The state’s claim of a Heien-type mistake of law fails. The statute is not ambiguous, and the defendant didn’t violate it. State v. Trout, 2019 Ohio ___, 2019 Ohio App. LEXIS 124 (5th Dist. Jan. 15, 2019).
Defendant operated a medical marijuana grow in Michigan. He was subjected to a search, and he was indicted federally. He can’t meet his burden to enjoin the federal prosecution for violating the state MMJ statute under the federal appropriations act that limits use of federal funds from interfering with state MMJ activities. United States v. Trevino, 2019 U.S. Dist. LEXIS 7917 (W.D. Mich. Jan. 16, 2019).*
Plaintiff adequately pled that defendant officers, members of CPD Team 6713, were engaged in a theft and robbery ring where they used bogus and apparently real search warrants to rob their victims. Motion to dismiss for failing to state a claim is denied. Robles v. City of Chicago, 2019 U.S. Dist. LEXIS 9022 (N.D. Ill. Jan. 18, 2019):
A school security officer gets qualified immunity for a patdown search of 21 students in a class for allegedly stolen money because there was reasonable suspicion as to all 21. Woods v. Rio Rancho Pub. Schs, 2019 U.S. Dist. LEXIS 8236 (D. N.M. Jan. 17, 2019).*
Defendant claimed in his Rule 60(b) effort to supplement a 2255 petition, that there was fraud on the court in obtaining the search warrant in his case: “Additionally, Black cannot make the requisite showing as to his Rule 60(b) motion. In his motion, Black merely made a conclusory allegation of fraud committed by the government without providing any evidence, and he did not allege how the government’s alleged fraudulent conduct prevented him from fully presenting his case. Waddell v. Hendry Cty. Sheriff’s Office, 329 F.3d 1300, 1309 (11th Cir. 2003). Thus, reasonable jurists would not debate the district court’s denial of Black’s Rule 60(b) motion. Accordingly, Black’s motion for a COA is DENIED.” Black v. United States, 2019 U.S. App. LEXIS 1502 (11th Cir. Jan. 17, 2019).*
Seizure of defendant’s clothing from a hospital room floor was justified by the plain view doctrine. United States v. Clancy, 2019 U.S. Dist. LEXIS 8471 (W.D. Tenn. Jan. 17, 2019).
City inspectors entering into public business areas did not violate the Fourth Amendment or invade any reasonable expectation of privacy. S. Allegheny Pittsburgh Rest. Enters. v. City of Pittsburgh, 2019 U.S. Dist. LEXIS 8314 (W.D. Pa. Jan. 17, 2019).*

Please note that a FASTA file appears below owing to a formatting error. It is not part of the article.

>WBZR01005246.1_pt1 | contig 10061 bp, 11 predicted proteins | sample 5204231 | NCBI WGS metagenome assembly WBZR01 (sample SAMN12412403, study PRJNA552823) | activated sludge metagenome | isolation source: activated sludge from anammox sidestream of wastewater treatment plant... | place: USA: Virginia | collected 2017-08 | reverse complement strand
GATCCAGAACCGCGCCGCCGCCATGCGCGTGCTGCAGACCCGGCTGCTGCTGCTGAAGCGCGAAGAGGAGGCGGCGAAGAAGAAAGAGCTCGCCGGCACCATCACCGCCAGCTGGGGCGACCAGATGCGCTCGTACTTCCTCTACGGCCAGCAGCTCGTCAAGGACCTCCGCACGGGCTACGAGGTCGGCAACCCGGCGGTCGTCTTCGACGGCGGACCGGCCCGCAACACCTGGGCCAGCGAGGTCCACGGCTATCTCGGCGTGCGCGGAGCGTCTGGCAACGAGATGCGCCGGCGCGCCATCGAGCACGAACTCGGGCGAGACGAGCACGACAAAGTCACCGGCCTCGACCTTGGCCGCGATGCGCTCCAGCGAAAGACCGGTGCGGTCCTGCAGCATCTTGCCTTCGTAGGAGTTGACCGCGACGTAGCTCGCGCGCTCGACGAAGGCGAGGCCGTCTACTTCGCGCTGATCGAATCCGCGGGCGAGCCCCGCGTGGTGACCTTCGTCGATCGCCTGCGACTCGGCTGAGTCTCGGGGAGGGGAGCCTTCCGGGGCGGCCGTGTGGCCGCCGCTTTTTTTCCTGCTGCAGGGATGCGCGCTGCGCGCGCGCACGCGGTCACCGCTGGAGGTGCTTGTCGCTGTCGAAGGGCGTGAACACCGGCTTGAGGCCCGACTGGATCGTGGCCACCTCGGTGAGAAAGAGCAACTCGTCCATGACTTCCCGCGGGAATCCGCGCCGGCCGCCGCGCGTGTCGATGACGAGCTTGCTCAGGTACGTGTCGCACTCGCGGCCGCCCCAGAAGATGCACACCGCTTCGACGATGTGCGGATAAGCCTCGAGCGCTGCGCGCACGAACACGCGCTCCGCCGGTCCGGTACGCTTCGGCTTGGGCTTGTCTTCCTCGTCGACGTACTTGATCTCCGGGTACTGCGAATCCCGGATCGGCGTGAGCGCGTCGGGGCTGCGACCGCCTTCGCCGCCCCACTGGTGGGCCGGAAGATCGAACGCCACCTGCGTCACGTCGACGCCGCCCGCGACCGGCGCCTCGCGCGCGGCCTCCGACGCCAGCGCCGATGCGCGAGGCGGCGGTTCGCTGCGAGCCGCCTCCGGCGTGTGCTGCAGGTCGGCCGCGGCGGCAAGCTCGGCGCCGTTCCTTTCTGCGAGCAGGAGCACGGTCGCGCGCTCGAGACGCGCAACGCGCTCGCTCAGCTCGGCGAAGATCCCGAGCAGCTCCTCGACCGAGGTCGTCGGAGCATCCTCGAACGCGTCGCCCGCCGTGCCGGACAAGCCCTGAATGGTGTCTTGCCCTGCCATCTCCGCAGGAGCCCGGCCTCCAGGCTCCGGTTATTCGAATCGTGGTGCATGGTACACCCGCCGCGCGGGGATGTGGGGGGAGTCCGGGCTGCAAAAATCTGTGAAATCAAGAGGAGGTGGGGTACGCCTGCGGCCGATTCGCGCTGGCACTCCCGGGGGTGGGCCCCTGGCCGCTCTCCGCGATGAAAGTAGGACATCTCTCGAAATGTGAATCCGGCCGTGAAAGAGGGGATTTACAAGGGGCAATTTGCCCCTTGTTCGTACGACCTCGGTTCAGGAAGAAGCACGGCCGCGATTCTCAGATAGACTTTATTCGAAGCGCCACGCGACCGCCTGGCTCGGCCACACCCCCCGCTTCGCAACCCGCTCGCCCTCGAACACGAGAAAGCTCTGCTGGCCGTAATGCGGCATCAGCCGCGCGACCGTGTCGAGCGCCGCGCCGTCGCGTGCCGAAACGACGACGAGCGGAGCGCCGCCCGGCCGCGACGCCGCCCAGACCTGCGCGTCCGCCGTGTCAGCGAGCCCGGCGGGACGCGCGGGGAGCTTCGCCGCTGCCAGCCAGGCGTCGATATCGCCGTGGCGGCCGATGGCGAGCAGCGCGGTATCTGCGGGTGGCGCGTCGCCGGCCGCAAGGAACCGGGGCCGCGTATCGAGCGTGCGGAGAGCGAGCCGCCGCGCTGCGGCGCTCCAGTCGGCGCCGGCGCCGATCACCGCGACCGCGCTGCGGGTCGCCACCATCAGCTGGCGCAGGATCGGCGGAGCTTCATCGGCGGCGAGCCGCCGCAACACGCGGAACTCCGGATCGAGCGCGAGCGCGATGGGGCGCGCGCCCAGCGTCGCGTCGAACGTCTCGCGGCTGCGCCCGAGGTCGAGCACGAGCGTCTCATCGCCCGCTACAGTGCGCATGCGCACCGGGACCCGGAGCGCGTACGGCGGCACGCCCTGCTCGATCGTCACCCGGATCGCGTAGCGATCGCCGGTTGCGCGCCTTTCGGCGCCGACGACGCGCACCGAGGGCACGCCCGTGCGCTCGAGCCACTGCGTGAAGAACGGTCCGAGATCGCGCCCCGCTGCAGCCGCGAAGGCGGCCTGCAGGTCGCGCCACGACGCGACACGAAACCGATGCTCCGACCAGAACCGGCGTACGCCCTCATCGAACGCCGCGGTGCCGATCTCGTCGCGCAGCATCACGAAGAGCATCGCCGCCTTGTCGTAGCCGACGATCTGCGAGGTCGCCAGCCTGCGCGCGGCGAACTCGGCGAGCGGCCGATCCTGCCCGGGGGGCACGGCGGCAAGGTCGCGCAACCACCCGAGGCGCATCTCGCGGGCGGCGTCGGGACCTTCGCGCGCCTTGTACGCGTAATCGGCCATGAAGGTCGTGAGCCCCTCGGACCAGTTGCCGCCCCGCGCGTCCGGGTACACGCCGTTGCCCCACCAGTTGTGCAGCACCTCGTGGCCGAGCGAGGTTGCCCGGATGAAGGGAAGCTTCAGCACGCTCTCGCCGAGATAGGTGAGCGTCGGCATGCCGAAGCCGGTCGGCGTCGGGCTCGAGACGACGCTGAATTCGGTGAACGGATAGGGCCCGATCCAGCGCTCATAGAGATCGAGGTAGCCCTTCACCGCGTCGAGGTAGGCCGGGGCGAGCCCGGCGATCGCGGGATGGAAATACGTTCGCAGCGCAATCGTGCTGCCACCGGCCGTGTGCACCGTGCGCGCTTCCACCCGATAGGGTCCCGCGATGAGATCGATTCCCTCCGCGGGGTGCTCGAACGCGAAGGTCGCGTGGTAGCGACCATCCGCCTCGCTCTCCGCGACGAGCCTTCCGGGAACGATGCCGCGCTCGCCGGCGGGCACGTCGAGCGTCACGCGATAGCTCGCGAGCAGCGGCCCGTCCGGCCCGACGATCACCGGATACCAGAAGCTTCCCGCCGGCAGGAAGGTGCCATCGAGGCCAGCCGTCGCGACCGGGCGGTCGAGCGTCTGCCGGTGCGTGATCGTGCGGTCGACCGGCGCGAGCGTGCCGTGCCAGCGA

Slate: Biometrics vs. the Fifth Amendment by Josephine Wolff:
New Law Review Article: Fourth Amendment Textualism by Jeffrey Bellin, posted on SSRN. Abstract:
Because officers did not ask defendant for the combination to his safe to search it under a warrant, he was not required to have the Indiana Pirtle advisement before they searched it. Brown v. State, 2019 Ind. App. LEXIS 14 (Jan. 15, 2019).*
On the totality of evidence, there was a substantial basis for concluding there was probable cause for issuance of the three search warrants in this case, and the motion to suppress was properly denied. State v. Carpenter, 2019-Ohio-58, 2019 Ohio App. LEXIS 66 (3d Dist. Jan. 14, 2019).*
Plaintiff stated a Franks claim that his arrest warrant was based on false evidence and omitted exculpatory evidence. The officer is denied qualified immunity. Rainsberger v. Benner, 17 2521 (7th Cir. Jan. 15, 2019):
Volokh Conspiracy: Search Warrants and Compelled Biometric Access to Phones by Orin Kerr:
A new ruling, and some (mostly critical) thoughts.
Defendant’s clothing was properly seized under the plain view doctrine whether he was a suspect or a victim. Defendant also didn’t have standing in the car involved because it wasn’t his. United States v. Hood, 2019 U.S. Dist. LEXIS 5357 (N.D. Ga. Jan. 11, 2019).
There is no reasonable expectation of privacy in jail calls. Here, the court goes one step further and finds implied consent from making the call when hearing notice that the calls are being recorded. United States v. Christensen, 2019 U.S. Dist. LEXIS 6167 (C.D. Ill. Jan. 14, 2019).
Six month delay in getting a search warrant for a hard drive in a child pornography case was unreasonable. The government could give a good reason for the delays which might have justified it. Search recommended suppressed. United States v. Fife, 2018 U.S. Dist. LEXIS 218951 (N.D. Iowa Dec. 26, 2019).*
Defendant was stopped for going 43 in a 40, and that was a justified stop. The stop was based on the information from another officer under collective knowledge, and there was reasonable suspicion to continue the stop. Pier v. State, 2019 WY 3, 2019 Wyo. LEXIS 4 (Jan. 11, 2019)